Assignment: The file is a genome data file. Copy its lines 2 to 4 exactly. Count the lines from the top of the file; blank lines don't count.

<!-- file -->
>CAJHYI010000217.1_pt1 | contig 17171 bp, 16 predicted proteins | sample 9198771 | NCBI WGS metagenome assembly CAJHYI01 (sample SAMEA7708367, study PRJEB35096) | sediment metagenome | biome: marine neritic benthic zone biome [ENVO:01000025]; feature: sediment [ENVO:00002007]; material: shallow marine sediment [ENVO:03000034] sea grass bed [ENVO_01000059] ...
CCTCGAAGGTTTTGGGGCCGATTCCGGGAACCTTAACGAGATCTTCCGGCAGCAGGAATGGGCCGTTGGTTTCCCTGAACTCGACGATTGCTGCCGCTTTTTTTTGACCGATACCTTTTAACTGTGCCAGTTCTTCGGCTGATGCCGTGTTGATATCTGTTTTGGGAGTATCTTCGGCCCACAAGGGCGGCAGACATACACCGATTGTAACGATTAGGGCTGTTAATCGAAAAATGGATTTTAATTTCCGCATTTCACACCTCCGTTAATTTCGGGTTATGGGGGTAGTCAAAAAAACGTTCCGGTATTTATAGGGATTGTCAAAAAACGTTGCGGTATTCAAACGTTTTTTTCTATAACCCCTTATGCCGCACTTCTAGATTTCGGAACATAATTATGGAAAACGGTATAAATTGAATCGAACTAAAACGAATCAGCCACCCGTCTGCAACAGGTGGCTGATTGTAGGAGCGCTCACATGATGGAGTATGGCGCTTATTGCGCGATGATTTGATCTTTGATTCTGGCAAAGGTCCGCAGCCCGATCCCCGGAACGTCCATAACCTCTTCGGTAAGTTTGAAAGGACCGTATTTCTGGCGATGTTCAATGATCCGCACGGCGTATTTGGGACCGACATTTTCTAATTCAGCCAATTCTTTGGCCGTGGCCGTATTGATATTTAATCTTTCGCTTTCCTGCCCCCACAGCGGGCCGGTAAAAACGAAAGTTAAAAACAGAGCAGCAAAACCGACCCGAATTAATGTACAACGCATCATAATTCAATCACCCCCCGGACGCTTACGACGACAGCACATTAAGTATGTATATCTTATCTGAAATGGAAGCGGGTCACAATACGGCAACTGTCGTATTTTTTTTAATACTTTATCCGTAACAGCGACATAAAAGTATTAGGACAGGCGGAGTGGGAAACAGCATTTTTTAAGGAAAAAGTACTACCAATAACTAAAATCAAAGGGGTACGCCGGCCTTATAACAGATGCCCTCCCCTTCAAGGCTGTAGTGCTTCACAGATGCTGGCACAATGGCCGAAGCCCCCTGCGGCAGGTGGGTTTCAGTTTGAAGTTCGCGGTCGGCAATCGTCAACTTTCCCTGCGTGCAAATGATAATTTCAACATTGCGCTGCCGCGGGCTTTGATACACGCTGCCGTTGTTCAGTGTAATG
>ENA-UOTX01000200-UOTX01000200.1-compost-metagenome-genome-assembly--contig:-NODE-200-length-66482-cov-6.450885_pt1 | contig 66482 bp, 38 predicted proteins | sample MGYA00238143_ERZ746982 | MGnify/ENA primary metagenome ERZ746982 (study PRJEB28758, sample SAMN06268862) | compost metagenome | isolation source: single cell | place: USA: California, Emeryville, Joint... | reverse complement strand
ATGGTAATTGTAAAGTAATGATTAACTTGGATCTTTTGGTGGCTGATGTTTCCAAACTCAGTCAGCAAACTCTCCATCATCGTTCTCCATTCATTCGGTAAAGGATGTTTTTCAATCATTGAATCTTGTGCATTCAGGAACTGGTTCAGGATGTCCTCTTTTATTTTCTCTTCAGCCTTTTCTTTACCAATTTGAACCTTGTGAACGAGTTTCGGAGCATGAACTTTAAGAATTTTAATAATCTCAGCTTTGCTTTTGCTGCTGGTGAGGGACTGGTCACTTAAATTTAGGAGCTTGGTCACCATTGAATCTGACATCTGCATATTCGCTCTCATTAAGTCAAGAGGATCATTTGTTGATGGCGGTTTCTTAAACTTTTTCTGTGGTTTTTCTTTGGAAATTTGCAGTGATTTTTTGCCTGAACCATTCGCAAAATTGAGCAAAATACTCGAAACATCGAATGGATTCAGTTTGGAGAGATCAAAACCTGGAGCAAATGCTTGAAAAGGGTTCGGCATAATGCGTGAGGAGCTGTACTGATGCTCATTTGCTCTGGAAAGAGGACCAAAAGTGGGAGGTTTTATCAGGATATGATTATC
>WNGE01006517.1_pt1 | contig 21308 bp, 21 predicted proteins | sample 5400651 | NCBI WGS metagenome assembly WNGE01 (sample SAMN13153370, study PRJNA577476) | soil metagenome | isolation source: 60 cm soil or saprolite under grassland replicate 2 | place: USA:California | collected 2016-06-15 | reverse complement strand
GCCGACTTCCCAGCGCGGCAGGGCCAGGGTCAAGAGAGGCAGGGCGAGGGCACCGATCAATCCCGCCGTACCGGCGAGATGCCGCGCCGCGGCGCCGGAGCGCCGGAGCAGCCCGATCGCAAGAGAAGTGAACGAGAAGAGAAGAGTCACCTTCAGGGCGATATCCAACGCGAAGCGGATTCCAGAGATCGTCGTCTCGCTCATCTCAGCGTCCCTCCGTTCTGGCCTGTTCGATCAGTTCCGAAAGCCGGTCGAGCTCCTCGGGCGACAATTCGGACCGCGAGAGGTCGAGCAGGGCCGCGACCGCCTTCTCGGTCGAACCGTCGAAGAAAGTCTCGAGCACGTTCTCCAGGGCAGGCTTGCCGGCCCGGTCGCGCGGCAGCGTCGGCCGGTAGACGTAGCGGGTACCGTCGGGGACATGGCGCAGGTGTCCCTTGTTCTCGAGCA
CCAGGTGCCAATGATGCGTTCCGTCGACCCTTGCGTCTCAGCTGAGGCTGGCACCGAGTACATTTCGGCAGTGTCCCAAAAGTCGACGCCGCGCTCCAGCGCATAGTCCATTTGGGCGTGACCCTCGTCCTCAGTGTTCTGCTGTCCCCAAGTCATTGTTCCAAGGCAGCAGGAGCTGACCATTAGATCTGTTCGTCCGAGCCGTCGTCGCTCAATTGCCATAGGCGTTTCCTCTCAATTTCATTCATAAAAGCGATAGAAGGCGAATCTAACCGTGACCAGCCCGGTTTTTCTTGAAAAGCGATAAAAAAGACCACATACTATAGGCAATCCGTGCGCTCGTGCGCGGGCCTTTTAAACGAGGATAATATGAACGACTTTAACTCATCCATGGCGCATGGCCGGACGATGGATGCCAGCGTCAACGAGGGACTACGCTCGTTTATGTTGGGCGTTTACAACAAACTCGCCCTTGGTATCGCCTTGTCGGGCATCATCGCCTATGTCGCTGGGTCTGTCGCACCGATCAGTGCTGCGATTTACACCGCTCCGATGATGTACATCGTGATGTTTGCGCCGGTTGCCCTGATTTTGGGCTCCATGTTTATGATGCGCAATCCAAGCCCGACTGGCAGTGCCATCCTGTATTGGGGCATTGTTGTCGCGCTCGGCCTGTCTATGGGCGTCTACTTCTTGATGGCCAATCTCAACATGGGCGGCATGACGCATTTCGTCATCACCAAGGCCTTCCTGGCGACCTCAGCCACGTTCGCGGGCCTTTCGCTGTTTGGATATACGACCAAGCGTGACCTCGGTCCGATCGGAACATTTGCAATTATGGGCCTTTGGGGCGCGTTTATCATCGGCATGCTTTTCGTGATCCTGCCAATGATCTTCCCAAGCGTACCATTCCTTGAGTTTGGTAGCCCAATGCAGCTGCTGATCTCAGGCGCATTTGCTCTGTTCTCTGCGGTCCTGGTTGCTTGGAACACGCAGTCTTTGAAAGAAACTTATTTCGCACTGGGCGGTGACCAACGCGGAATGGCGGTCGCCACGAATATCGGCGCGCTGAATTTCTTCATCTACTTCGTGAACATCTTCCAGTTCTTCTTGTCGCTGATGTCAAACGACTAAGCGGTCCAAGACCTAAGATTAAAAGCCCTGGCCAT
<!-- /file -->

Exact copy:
CCTCGAAGGTTTTGGGGCCGATTCCGGGAACCTTAACGAGATCTTCCGGCAGCAGGAATGGGCCGTTGGTTTCCCTGAACTCGACGATTGCTGCCGCTTTTTTTTGACCGATACCTTTTAACTGTGCCAGTTCTTCGGCTGATGCCGTGTTGATATCTGTTTTGGGAGTATCTTCGGCCCACAAGGGCGGCAGACATACACCGATTGTAACGATTAGGGCTGTTAATCGAAAAATGGATTTTAATTTCCGCATTTCACACCTCCGTTAATTTCGGGTTATGGGGGTAGTCAAAAAAACGTTCCGGTATTTATAGGGATTGTCAAAAAACGTTGCGGTATTCAAACGTTTTTTTCTATAACCCCTTATGCCGCACTTCTAGATTTCGGAACATAATTATGGAAAACGGTATAAATTGAATCGAACTAAAACGAATCAGCCACCCGTCTGCAACAGGTGGCTGATTGTAGGAGCGCTCACATGATGGAGTATGGCGCTTATTGCGCGATGATTTGATCTTTGATTCTGGCAAAGGTCCGCAGCCCGATCCCCGGAACGTCCATAACCTCTTCGGTAAGTTTGAAAGGACCGTATTTCTGGCGATGTTCAATGATCCGCACGGCGTATTTGGGACCGACATTTTCTAATTCAGCCAATTCTTTGGCCGTGGCCGTATTGATATTTAATCTTTCGCTTTCCTGCCCCCACAGCGGGCCGGTAAAAACGAAAGTTAAAAACAGAGCAGCAAAACCGACCCGAATTAATGTACAACGCATCATAATTCAATCACCCCCCGGACGCTTACGACGACAGCACATTAAGTATGTATATCTTATCTGAAATGGAAGCGGGTCACAATACGGCAACTGTCGTATTTTTTTTAATACTTTATCCGTAACAGCGACATAAAAGTATTAGGACAGGCGGAGTGGGAAACAGCATTTTTTAAGGAAAAAGTACTACCAATAACTAAAATCAAAGGGGTACGCCGGCCTTATAACAGATGCCCTCCCCTTCAAGGCTGTAGTGCTTCACAGATGCTGGCACAATGGCCGAAGCCCCCTGCGGCAGGTGGGTTTCAGTTTGAAGTTCGCGGTCGGCAATCGTCAACTTTCCCTGCGTGCAAATGATAATTTCAACATTGCGCTGCCGCGGGCTTTGATACACGCTGCCGTTGTTCAGTGTAATG
>ENA-UOTX01000200-UOTX01000200.1-compost-metagenome-genome-assembly--contig:-NODE-200-length-66482-cov-6.450885_pt1 | contig 66482 bp, 38 predicted proteins | sample MGYA00238143_ERZ746982 | MGnify/ENA primary metagenome ERZ746982 (study PRJEB28758, sample SAMN06268862) | compost metagenome | isolation source: single cell | place: USA: California, Emeryville, Joint... | reverse complement strand
ATGGTAATTGTAAAGTAATGATTAACTTGGATCTTTTGGTGGCTGATGTTTCCAAACTCAGTCAGCAAACTCTCCATCATCGTTCTCCATTCATTCGGTAAAGGATGTTTTTCAATCATTGAATCTTGTGCATTCAGGAACTGGTTCAGGATGTCCTCTTTTATTTTCTCTTCAGCCTTTTCTTTACCAATTTGAACCTTGTGAACGAGTTTCGGAGCATGAACTTTAAGAATTTTAATAATCTCAGCTTTGCTTTTGCTGCTGGTGAGGGACTGGTCACTTAAATTTAGGAGCTTGGTCACCATTGAATCTGACATCTGCATATTCGCTCTCATTAAGTCAAGAGGATCATTTGTTGATGGCGGTTTCTTAAACTTTTTCTGTGGTTTTTCTTTGGAAATTTGCAGTGATTTTTTGCCTGAACCATTCGCAAAATTGAGCAAAATACTCGAAACATCGAATGGATTCAGTTTGGAGAGATCAAAACCTGGAGCAAATGCTTGAAAAGGGTTCGGCATAATGCGTGAGGAGCTGTACTGATGCTCATTTGCTCTGGAAAGAGGACCAAAAGTGGGAGGTTTTATCAGGATATGATTATC